Once the lateral position of the spray arch has been set, the overhead gantry 20 is moved in the direction illustrated by arrow 60 of FIG. 6 to a home position, as illustrated in phantom. As the overhead gantry 20 moves to the home position, the overhead sensor 38 can locate the back bumper of the vehicle. From the home position, the gantry 20 moves along the guide rails 18 such that the spray arch 24 washes the side of the vehicle 22. Once the gantry reaches the end position shown in FIG. 7, the spray arch 24 is rotated 90° and the spray arch is moved laterally across the front of the vehicle, as illustrated in FIGS. 8 and 9.

Once the spray arch reaches the front right corner of the vehicle, the spray arch again rotates 90 ° into the position shown in FIG. 10. Once in this position, the control unit moves the spray arch 24 until the side arm 28 is the required distance Y″ from the outermost side portion of the vehicle 22. Once the spray arch is in the proper position, the gantry 20 moves in the direction illustrated by arrow 62 to its rear position, as illustrated in FIG. 12. During this movement, the spray arch 24 washes the right side of the vehicle.

Once the gantry 20 reaches its rear position, the spray arch is rotated 90° to the position illustrated in FIG. 13. Once in position, the spray arch is moved laterally across the rear of the vehicle, as illustrated in FIG. 14. In this manner, the spray arch and gantry 20 are able to wash the entire vehicle while it is positioned within the wash bay.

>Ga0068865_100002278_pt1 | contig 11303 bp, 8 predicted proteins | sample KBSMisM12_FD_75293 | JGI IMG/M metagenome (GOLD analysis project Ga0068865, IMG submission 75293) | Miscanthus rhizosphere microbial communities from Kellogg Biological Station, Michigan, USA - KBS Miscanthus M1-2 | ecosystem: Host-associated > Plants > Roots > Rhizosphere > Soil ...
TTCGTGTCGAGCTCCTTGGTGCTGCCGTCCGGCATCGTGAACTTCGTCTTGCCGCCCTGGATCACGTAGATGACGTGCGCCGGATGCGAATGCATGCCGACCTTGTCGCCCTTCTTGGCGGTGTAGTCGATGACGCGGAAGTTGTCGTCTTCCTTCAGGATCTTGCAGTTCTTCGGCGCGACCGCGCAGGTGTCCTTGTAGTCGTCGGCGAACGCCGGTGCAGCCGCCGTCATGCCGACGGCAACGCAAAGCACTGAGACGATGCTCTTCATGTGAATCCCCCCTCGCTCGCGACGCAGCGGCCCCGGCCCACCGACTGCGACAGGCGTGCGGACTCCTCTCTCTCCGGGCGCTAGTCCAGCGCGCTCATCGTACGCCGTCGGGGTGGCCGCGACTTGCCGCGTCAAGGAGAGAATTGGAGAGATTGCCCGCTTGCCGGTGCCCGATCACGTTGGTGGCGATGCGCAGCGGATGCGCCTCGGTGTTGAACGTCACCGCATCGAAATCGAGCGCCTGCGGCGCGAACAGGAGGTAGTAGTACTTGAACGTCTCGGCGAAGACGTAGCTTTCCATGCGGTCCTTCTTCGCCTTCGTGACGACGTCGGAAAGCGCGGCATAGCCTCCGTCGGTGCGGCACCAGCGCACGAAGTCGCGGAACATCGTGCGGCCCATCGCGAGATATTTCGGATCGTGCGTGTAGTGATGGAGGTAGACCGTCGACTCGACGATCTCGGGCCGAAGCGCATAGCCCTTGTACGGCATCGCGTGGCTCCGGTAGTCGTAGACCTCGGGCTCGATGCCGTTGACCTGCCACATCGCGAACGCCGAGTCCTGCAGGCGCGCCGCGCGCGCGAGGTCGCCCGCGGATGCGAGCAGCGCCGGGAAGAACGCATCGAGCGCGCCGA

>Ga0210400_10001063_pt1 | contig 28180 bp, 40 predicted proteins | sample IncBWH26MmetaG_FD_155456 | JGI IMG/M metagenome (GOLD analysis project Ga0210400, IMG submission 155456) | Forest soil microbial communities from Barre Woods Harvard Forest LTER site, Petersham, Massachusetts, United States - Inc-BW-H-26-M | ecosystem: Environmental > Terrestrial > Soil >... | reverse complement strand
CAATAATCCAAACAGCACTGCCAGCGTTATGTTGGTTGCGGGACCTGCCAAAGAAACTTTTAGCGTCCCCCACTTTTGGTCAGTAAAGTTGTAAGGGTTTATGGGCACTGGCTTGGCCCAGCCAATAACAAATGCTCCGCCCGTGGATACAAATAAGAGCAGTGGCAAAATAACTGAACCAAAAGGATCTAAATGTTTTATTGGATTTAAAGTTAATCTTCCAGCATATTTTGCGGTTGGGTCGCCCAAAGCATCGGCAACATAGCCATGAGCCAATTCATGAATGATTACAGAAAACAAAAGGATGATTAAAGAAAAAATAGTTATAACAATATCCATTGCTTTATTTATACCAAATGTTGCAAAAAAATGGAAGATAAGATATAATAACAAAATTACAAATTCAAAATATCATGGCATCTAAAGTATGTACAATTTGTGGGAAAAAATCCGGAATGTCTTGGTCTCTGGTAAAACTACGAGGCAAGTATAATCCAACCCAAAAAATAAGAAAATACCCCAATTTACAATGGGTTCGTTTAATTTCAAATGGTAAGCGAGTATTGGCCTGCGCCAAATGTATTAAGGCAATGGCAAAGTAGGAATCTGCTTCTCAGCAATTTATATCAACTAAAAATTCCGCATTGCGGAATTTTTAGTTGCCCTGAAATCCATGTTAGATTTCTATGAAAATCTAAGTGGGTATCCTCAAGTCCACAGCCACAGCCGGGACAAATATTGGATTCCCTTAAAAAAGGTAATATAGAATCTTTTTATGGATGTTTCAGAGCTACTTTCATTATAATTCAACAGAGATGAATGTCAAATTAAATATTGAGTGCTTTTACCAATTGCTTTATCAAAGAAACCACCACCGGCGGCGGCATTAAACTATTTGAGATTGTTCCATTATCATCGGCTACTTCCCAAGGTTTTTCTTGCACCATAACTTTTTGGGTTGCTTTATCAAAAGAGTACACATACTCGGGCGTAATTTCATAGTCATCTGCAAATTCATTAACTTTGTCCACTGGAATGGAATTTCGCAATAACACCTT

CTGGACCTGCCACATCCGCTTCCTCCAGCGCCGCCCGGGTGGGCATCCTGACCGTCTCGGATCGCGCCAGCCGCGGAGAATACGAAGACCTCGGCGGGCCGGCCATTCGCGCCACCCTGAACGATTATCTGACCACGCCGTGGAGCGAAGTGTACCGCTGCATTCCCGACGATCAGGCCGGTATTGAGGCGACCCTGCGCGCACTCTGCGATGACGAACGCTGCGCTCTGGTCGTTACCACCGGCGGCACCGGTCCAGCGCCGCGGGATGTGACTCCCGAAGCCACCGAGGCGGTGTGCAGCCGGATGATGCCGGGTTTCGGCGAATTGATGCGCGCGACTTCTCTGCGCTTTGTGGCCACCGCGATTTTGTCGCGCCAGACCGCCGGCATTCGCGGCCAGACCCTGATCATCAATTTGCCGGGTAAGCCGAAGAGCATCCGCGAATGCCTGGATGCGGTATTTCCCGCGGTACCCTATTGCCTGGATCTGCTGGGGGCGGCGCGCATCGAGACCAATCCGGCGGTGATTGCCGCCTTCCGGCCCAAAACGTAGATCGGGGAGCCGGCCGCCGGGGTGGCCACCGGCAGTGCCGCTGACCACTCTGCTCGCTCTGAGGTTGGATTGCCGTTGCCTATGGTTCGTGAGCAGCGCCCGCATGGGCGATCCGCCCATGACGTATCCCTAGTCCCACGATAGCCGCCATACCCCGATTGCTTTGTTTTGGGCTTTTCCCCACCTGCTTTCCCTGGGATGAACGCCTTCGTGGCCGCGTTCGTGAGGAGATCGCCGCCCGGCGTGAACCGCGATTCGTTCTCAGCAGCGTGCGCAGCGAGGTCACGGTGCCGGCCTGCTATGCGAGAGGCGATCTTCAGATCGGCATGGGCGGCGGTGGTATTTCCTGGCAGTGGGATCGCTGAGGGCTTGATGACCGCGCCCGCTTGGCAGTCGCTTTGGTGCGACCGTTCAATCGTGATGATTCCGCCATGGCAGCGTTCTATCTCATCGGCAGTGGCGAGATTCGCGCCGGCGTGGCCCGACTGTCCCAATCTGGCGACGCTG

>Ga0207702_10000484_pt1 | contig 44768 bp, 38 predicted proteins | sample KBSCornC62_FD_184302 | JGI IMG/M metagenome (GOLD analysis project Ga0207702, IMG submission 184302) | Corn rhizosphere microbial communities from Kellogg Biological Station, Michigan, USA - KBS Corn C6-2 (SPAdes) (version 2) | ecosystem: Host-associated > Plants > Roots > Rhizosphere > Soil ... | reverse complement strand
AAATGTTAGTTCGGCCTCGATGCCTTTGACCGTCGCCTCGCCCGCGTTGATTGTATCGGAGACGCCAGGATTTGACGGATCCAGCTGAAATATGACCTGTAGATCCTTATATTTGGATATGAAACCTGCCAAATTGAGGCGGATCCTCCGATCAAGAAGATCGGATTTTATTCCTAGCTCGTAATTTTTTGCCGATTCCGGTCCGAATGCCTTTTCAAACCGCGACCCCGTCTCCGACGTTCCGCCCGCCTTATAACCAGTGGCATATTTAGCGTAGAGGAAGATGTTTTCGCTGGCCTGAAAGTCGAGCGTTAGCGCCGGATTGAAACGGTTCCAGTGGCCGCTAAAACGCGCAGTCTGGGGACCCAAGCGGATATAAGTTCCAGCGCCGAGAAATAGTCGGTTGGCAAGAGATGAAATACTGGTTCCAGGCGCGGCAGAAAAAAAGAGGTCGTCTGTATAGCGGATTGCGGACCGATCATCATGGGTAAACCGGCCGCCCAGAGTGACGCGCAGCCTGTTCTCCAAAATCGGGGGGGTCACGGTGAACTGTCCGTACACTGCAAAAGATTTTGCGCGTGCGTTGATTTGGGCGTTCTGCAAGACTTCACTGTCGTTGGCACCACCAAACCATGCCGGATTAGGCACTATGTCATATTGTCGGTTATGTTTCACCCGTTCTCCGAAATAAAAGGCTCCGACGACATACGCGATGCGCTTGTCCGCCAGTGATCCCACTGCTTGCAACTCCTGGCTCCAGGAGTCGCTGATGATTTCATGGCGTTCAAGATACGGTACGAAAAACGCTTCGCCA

As can be understood by the above description, the vehicle loading system of the present invention is able to accurately position the vehicle within an open wash bay without the use of a “target device”, such as a ramp that receives the front tire of a vehicle. The vehicle loading system of the present invention is thus able to more quickly load a vehicle within the open wash bay. This is due to the customer being allowed much more freedom to position themselves within the wash bay, since the system of the present invention can detect the position of the vehicle and adjust the operation of the gantry accordingly. The vehicle positioning system of the present invention has over thirty-two times the parking tolerance of current floor-mounted system, which allows the customer to proceed into the wash bay faster and improves the customer's wash experience.

An additional advantage of the present invention is that the elimination of the floor-mounted “target” alignment system eliminates the large amount of maintenance and installation costs for the vehicle wash machine. Additionally, the elimination of the target system reduces any limitations to the physical size, width, or tire size of the vehicle being washed within the system.

Various alternatives and embodiments are contemplated as being within the scope of the following claims particularly pointing out and distinctly claiming the subject matter regarded as the invention.

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Reference
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Referenced by
Citing PatentFiling datePublication dateApplicantTitle
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Classifications
U.S. Classification134/57.00R, 134/123
International ClassificationB60S3/04
Cooperative ClassificationB60S3/04
European ClassificationB60S3/04